Whether you CAN do this depends on your bylaws, but, basically it's not a good idea. A "best practice" would be to keep these offices separate to preserve some of the checks and balances.
At one time, we had a married couple as President/Treasurer. Due to problems, we needed to take a hard look at these issues and tighten controls when we created our new bylaws. Consquently, ours state that two members of the same household can't both serve as officers. (Nor could the one person hold two offices.) The principle is somewhat the same, so bear with me.
However, we didn't want to back ourselves totally into a corner, so we added a proviso that the Board could overrule this with certain vote (2/3?).
If we were in a situation where we just didn't have any choice, we would add controls. In your case, you'd want a second signature on all checks. (Good idea, anyway) and you'd want a different officer to review the accounts and keep an eye the month to month financials (beyond the yearly audit). You want not only to minimize the risk of mismanagement of funds, you want to avoid the PERCEPTION that this could easily happen.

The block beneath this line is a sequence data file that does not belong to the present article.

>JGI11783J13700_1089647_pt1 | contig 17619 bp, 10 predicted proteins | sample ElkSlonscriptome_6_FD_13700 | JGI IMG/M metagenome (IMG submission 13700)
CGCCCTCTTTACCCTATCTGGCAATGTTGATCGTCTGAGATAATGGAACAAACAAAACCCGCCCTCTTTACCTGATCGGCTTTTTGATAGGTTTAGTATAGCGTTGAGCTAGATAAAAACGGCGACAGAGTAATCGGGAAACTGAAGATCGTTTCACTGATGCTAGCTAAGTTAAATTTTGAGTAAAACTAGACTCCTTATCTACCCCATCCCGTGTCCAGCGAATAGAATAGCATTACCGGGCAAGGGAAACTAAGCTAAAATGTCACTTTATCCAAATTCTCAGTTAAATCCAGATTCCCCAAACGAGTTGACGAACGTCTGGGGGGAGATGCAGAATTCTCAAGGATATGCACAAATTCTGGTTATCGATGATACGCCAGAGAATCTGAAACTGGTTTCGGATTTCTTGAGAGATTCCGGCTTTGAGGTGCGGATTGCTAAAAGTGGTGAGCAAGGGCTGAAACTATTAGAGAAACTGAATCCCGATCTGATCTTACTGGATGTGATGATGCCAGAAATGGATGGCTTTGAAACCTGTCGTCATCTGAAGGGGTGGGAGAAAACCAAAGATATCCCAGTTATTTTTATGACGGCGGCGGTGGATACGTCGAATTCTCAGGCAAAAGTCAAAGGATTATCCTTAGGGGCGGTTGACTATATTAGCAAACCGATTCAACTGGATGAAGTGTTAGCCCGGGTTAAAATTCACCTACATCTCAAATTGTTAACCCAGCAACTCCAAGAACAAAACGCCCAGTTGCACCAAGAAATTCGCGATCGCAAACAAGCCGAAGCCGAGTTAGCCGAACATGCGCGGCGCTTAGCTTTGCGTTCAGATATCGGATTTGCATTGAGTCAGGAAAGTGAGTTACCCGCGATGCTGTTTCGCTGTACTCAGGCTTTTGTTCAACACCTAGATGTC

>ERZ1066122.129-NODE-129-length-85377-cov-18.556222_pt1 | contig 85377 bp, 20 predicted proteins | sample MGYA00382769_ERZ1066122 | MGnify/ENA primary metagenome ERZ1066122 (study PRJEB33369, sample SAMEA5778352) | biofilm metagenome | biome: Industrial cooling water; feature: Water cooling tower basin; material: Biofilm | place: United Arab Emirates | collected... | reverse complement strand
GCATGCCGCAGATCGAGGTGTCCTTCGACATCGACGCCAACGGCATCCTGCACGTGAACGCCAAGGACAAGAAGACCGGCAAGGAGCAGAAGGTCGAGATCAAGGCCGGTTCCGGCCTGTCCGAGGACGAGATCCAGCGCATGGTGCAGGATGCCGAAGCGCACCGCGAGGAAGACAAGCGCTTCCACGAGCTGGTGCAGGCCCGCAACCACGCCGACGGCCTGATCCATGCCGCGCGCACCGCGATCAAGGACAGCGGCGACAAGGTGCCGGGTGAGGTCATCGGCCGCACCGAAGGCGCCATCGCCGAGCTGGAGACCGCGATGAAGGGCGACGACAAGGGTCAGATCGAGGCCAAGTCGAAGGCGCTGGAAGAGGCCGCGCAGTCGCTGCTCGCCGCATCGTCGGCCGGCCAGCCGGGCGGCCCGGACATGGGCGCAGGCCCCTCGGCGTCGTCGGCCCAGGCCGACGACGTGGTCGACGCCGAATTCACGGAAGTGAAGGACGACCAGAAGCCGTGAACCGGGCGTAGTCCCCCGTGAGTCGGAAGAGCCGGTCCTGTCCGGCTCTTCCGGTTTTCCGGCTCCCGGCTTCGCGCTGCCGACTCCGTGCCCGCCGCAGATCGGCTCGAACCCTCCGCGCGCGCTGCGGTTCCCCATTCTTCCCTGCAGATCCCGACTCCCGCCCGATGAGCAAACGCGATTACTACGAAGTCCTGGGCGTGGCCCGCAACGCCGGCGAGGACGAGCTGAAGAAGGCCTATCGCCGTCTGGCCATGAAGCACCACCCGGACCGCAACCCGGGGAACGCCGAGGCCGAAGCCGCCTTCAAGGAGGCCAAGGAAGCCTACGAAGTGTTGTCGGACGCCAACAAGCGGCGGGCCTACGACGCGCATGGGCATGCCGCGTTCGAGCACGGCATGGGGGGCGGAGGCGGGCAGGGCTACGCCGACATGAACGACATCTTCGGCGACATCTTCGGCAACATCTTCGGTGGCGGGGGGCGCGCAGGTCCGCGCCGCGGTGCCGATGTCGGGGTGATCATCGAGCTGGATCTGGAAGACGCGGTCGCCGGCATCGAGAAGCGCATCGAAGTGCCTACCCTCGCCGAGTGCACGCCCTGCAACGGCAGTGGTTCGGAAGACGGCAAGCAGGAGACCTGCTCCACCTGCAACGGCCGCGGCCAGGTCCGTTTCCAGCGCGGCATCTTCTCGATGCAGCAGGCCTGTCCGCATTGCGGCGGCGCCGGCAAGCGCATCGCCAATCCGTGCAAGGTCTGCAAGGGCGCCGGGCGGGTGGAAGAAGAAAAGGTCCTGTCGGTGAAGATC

Find another way if at all possible. If not, then just be very open about it. "We don't want to do this, but there's no other choice. These are the extra precautions we'll take, and this plan has been approved by the Board."
And keep in mind, controls like this should not be considered an insult to the officer. They should be a routine part of doing business. Additionally, they can serve as protection for that officer's reputation (if they followed).
[ 06-20-2002: Message edited by: JHB ]</p>